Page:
Gatherings of people in groups of more than 15 in Alberta is banned for the whole summer, because of COVID-19. There are seven new North Zone cases, but Slave Lake area stays at five cases, of which one is active and four are recovered.
Mass gathering restrictions will continue throughout the summer, says Dr. Deena Hinshaw, Alberta’s Chief Medical Officer of Health. Summer festivals and mass gatherings have the potential to be “super spreader events”, where one person with COVID-19 could share the disease with many other people. Mass gatherings of over 15 people are prohibited. People at a gathering of 15 people or less must remain six feet apart at all times. This will be in place for the foreseeable future. Decisions about September and the fall will be made later.
Many summer festivals are already cancelled. This includes the North Country Fair, which takes place halfway between Slave Lake and High Prairie.
At this point, Dr. Hinshaw also urged Albertans to stay home and not go to summer houses or travel within the province.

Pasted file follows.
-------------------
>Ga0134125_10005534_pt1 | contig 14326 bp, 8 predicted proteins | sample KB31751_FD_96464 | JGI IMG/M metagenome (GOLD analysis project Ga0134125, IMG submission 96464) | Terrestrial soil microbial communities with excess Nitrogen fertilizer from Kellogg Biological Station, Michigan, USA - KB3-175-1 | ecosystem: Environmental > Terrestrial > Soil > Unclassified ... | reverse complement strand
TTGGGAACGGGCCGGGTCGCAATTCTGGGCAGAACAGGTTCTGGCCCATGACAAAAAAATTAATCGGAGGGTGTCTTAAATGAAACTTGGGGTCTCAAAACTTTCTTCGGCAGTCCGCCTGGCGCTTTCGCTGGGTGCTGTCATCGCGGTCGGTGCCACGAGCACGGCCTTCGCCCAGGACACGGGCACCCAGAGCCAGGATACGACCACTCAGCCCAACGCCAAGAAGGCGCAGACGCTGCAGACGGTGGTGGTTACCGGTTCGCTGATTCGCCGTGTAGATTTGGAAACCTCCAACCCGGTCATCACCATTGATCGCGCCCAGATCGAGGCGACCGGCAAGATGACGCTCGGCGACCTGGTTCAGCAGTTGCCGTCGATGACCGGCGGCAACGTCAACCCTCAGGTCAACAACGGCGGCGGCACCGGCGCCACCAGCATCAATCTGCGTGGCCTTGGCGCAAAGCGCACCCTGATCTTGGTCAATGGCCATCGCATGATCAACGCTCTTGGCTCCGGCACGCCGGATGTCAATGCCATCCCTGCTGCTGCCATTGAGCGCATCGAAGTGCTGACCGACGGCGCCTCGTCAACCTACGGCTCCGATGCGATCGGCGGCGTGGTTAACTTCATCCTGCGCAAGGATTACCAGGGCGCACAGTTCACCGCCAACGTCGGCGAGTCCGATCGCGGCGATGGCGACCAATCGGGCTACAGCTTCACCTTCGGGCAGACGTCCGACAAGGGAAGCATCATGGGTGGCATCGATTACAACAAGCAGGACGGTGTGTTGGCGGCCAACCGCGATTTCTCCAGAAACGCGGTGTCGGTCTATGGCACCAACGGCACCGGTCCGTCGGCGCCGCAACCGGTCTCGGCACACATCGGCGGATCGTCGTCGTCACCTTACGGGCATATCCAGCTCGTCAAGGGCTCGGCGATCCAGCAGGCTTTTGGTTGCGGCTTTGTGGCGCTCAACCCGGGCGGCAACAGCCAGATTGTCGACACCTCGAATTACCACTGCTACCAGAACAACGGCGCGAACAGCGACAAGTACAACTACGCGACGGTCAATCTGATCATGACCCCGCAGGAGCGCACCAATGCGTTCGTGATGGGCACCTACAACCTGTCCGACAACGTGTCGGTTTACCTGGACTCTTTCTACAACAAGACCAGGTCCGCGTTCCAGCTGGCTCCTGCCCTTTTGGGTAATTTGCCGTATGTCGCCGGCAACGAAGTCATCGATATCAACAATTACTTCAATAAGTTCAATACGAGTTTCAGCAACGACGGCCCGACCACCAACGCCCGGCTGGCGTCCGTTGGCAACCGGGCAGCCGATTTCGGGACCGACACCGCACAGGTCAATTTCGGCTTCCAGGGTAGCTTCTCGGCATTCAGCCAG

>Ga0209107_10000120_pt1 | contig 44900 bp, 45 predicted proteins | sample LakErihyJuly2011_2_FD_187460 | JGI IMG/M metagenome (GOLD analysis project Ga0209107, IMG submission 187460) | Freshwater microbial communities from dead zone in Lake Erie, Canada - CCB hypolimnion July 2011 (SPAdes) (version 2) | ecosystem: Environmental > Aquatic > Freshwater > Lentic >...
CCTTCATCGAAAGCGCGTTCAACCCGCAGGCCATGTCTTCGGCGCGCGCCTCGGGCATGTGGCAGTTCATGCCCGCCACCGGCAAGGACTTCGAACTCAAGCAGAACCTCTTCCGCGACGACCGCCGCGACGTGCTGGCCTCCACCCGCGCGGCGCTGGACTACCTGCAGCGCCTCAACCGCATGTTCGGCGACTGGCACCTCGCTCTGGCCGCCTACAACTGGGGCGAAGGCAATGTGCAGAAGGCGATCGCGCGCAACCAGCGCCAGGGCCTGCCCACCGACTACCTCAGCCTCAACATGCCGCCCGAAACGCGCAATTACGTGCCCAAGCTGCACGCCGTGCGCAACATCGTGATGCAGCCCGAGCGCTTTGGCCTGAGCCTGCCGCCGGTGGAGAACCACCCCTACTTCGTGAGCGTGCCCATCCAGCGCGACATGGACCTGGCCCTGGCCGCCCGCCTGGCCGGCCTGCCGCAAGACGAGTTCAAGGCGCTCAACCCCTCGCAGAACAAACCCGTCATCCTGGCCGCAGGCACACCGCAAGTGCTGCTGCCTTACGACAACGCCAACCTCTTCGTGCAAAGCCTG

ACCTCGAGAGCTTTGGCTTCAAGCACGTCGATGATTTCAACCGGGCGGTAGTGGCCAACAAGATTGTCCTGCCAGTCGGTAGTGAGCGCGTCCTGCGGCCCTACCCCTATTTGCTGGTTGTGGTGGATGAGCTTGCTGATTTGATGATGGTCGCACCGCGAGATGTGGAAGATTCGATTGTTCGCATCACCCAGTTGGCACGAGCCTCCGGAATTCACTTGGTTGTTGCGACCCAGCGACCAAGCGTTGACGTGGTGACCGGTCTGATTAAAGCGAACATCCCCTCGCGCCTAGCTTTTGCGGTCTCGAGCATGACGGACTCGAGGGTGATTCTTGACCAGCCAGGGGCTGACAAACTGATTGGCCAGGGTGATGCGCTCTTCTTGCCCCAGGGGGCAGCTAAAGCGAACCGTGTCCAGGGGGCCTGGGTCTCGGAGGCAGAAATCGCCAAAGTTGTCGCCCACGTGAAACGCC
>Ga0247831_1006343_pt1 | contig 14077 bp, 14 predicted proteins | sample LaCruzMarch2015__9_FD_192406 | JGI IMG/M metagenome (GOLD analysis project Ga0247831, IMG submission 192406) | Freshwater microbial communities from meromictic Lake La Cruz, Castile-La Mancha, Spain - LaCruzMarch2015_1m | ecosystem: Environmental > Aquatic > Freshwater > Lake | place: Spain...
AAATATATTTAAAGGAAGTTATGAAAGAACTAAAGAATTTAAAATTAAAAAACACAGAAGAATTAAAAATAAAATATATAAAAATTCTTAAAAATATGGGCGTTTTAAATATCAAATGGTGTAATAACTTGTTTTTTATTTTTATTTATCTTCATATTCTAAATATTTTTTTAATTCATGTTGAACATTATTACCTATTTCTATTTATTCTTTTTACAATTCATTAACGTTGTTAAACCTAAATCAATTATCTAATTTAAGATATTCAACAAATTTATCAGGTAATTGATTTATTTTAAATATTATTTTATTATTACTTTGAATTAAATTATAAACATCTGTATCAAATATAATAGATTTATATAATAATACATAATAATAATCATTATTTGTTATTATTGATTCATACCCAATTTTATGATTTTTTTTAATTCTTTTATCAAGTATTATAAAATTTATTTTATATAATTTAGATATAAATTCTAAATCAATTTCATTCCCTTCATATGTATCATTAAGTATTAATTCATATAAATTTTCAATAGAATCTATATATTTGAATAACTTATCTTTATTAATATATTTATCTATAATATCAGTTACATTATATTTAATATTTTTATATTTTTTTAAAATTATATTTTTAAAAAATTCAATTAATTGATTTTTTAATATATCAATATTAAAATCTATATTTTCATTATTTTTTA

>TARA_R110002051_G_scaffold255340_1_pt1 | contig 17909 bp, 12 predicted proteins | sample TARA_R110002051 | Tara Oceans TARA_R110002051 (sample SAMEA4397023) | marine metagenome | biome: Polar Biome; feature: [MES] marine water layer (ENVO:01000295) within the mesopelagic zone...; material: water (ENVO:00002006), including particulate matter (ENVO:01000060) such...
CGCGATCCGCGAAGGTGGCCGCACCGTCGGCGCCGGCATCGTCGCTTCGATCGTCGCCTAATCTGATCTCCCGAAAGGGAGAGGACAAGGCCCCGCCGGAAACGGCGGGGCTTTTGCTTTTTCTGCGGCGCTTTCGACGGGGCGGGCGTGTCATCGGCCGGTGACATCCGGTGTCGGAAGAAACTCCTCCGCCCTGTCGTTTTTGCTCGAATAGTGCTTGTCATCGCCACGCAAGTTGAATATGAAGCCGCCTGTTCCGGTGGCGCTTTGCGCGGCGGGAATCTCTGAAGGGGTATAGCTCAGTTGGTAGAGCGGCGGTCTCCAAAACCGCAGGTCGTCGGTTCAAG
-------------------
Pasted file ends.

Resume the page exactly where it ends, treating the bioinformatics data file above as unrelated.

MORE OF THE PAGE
In the last 24 hours, there are seven new cases in the North Zone, but no new deaths. The total number of cases in the North Zone is 157. This is four per cent of the total cases in Alberta.
None of these new cases are in Slave Lake area. Slave Lake is holding at five cases: one active and five recovered.
To the west, there is one new case in the M.D. of Smoky River. This region, which includes the seniors’ facility outbreak in McLennan, has 51 cases. Of these, 17 are active, 24 are recovered, and 10 people have died. This area has by far the most cases in the North Zone.
Closer to Slave Lake, there’s a new case in Athabasca County. This county had its first case yesterday. The new case brings it up to two.
The other cases are further away. These are one in MacKenzie County (High Level). The first case in the County of St. Paul near the Saskatchewan border. There are also two new in Fort McMurray, and one in Jasper, near the British Columbia border.
On April 23, there are 329 new cases in Alberta, says Dr. Hinshaw. This brings the total to 3,720. Of these, 1,357 people have recovered and 67 people have died. The new death is connected with an outbreak in Brooks, in southern Alberta.
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